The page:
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|Ref Type||Journal Article|
|Authors||Lee EQ, Zhang P, Wen PY, Gerstner ER, Reardon DA, Aldape KD, deGroot JF, Pan E, Raizer JJ, Kim LJ, Chmura SJ, Robins HI, Connelly JM, Battiste JD, Villano JL, Wagle N, Merrell RT, Wendland MM, Mehta MP|
|Title||NRG/RTOG 1122: A phase 2, double-blinded, placebo-controlled study of bevacizumab with and without trebananib in patients with recurrent glioblastoma or gliosarcoma.|
|Date||2020 Jun 15|
|Abstract Text||Targeting vascular endothelial growth factor (VEGF) alone does not improve overall survival (OS) in recurrent glioblastoma (rGBM). The angiopoiein (Ang)-TIE2 system may play a role in tumor survival under VEGF inhibition. We conducted a phase 2, double-blinded, placebo-controlled trial of bevacizumab plus trebananib (a novel Fc fusion protein that sequesters Ang1/Ang2) over bevacizumab alone in rGBM.Patients ≥18 years of age with a Karnofsky performance status ≥70 and GBM or variants in first or second relapse were randomized to bevacizumab 10 mg/kg every 2 weeks plus trebananib 15 mg/kg every week or bevacizumab plus placebo. The primary endpoint was 6-month progression-free survival (PFS).After an initial 6-patient lead-in cohort confirmed the safety of combining bevacizumab and trebananib, 115 eligible patients were randomized to the control (n = 58) or experimental treatment (n = 57). In the control arm, 6-month PFS was 41.1%, median survival time was 11.5 months (95% CI, 8.4-14.2 months), median PFS was 4.8 months (95% CI, 3.8-7.1 months), and radiographic response (RR) was 5.9%. In the experimental arm, 6-month PFS was 22.6%, median survival time was 7.5 months (95% CI, 6.8-10.1 months), median PFS was 4.2 months (95% CI, 3.7-5.6 months), and RR was 4.2%. The rate of severe toxicities was not significantly different between arms.The combination of bevacizumab and trebananib was well tolerated but did not significantly improve 6-month PFS rate, PFS, or OS for patients with rGBM over bevacizumab alone. The shorter PFS in the experimental arm with a hazard ratio of 1.51 (P = .04) suggests that the addition of trebananib to bevacizumab is detrimental.|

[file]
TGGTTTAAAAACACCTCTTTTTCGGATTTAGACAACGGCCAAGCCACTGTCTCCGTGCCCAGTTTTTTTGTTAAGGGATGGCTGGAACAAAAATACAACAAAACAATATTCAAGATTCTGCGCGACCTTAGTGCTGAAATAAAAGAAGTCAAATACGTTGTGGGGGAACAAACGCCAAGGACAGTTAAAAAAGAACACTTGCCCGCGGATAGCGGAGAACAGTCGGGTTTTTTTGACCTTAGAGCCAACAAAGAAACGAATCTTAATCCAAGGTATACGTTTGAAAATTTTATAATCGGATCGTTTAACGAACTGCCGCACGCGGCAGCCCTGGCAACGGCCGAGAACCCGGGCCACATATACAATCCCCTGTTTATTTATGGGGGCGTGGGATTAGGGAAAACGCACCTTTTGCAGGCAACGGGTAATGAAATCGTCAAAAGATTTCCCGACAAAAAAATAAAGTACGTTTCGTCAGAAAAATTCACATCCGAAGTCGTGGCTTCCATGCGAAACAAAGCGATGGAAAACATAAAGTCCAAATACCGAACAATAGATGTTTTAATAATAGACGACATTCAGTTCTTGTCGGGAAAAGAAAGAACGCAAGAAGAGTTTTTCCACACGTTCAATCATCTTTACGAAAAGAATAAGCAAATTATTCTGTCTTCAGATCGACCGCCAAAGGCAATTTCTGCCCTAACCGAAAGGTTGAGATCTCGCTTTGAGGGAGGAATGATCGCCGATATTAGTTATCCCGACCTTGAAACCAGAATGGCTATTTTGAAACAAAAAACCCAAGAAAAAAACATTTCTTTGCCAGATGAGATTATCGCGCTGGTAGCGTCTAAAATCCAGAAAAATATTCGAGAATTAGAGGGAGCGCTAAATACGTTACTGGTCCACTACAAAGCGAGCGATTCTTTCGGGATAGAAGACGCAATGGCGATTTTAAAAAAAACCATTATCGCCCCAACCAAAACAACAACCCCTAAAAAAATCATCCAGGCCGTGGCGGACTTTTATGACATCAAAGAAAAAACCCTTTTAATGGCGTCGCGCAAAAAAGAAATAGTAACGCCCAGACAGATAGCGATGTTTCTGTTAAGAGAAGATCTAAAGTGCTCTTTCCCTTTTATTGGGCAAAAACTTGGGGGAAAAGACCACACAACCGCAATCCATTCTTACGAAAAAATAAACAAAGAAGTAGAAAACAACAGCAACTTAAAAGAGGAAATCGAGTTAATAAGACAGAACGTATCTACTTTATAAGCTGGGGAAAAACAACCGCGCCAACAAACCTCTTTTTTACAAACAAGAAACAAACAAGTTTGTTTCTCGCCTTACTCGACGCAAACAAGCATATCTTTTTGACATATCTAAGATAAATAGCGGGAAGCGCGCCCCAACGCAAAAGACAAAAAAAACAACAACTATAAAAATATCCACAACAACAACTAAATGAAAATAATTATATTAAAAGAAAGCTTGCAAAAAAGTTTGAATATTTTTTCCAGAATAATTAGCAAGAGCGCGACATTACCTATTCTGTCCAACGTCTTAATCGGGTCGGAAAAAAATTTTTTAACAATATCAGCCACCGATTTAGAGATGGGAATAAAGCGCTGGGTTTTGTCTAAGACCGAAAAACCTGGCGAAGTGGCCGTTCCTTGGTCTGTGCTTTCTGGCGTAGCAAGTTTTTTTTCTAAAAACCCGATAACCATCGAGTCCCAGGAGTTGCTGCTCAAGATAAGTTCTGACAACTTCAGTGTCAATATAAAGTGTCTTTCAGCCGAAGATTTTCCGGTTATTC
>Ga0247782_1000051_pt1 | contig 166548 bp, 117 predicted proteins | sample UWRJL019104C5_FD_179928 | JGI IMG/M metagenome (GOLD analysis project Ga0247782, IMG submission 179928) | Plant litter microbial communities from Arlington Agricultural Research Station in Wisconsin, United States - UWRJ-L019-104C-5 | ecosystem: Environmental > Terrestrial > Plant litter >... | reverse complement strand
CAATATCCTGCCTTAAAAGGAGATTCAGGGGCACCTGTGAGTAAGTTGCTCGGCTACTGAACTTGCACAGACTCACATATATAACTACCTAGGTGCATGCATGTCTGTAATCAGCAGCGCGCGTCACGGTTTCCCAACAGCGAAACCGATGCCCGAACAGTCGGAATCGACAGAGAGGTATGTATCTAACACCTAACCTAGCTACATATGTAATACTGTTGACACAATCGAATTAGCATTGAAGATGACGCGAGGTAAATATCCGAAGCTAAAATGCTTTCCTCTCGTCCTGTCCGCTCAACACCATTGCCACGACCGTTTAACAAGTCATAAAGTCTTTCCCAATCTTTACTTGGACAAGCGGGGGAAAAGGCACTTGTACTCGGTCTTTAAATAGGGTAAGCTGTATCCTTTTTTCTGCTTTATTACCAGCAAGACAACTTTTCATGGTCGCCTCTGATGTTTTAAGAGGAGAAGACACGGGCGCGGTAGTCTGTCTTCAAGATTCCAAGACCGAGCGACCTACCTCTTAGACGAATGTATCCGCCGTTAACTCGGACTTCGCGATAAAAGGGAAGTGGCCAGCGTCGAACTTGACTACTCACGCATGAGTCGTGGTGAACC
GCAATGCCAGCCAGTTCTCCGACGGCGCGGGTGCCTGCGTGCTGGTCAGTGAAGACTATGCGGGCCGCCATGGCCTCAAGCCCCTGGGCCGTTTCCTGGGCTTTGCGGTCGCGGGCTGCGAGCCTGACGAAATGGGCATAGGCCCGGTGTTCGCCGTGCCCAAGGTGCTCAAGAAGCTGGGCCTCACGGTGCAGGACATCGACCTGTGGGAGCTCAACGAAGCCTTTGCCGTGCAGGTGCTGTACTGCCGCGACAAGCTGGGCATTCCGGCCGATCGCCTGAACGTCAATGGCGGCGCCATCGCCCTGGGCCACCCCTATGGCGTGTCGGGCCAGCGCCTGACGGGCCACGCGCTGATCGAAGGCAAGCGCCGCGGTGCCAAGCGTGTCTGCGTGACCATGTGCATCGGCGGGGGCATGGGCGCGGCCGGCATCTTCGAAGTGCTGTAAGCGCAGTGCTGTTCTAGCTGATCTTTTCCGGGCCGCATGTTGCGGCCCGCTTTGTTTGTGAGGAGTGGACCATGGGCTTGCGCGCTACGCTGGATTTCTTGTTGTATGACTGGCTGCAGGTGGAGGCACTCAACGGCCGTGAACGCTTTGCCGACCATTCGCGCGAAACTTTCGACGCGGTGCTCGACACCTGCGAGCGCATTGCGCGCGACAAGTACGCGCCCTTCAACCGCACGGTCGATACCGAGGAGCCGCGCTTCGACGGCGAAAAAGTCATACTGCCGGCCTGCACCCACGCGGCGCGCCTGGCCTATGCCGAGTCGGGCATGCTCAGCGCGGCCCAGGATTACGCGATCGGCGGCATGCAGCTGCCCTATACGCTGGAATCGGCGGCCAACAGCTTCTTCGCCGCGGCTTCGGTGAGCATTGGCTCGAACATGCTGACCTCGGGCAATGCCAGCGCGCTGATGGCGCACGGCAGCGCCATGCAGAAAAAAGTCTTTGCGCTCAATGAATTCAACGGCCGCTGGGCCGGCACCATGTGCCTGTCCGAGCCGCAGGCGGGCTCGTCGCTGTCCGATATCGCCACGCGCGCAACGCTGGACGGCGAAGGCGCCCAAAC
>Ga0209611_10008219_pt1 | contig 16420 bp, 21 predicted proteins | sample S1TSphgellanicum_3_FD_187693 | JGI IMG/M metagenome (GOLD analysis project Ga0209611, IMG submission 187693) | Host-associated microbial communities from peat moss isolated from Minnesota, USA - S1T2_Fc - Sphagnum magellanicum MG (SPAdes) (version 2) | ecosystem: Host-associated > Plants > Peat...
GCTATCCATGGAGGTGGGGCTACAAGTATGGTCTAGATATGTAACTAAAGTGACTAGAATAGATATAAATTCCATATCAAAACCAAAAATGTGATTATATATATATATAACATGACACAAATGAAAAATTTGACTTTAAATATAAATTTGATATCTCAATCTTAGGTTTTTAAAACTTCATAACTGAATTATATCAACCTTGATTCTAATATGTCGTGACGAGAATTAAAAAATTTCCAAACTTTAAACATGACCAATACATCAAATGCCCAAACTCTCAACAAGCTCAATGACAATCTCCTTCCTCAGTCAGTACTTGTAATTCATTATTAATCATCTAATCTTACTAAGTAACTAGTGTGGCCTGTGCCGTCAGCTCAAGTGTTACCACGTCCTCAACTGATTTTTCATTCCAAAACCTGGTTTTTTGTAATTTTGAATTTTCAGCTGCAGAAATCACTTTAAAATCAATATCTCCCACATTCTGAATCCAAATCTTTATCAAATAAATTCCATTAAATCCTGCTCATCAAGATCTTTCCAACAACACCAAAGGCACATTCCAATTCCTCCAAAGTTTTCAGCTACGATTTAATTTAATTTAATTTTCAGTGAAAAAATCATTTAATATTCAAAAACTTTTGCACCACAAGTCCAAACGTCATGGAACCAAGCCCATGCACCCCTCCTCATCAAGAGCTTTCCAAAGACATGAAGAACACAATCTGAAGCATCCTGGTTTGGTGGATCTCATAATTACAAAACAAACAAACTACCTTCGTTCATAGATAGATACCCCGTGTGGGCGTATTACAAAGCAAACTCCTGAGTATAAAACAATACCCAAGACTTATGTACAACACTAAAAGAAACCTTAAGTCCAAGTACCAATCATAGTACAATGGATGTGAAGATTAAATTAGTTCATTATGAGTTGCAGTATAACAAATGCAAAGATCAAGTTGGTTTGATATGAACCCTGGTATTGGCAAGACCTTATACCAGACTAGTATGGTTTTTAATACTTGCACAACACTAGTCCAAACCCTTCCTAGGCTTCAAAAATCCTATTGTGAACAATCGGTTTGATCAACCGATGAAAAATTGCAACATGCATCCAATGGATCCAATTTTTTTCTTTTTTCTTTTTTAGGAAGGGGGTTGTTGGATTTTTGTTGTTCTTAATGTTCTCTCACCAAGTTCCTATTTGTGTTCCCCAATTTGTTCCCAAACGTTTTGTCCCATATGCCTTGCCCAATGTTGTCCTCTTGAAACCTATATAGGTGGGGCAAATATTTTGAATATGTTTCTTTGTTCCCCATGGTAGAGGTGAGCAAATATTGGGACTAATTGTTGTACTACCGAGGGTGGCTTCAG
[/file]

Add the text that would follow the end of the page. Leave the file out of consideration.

|Molecular Profile||Treatment Approach|
|Gene Name||Source||Synonyms||Protein Domains||Gene Description||Gene Role|
|Therapy Name||Drugs||Efficacy Evidence||Clinical Trials|
|Drug Name||Trade Name||Synonyms||Drug Classes||Drug Description|
|Trebananib||AMG 386|AMG386||Trebananib (AMG 386) inhibits angiogenesis through binding to the angiopoietins Ang1 and Ang2, thereby preventing interaction with their receptors (PMID: 32154928).|
|Gene||Variant||Impact||Protein Effect||Variant Description||Associated with drug Resistance|
|Molecular Profile||Indication/Tumor Type||Response Type||Therapy Name||Approval Status||Evidence Type||Efficacy Evidence||References|
|Unknown unknown||glioblastoma||no benefit||Bevacizumab + Trebananib||Phase II||Actionable||In a Phase II trial (NRG/RTOG 1122), addition of Trebananib (AMG 386) to Avastin (bevacizumab) therapy was tolerable, but did not improve 6-month progression-free survival (PFS) rate (22.6%, 12/53 vs 41.1%, 23/56), median overall survival (7.5 vs 11.5 months), median PFS (4.2 vs 4.8 months, HR=1.51, p=0.04), or radiographic response rate (4.2% vs 5.9%) in patients with recurrent glioblastoma (PMID: 32154928; NCT01609790).||32154928|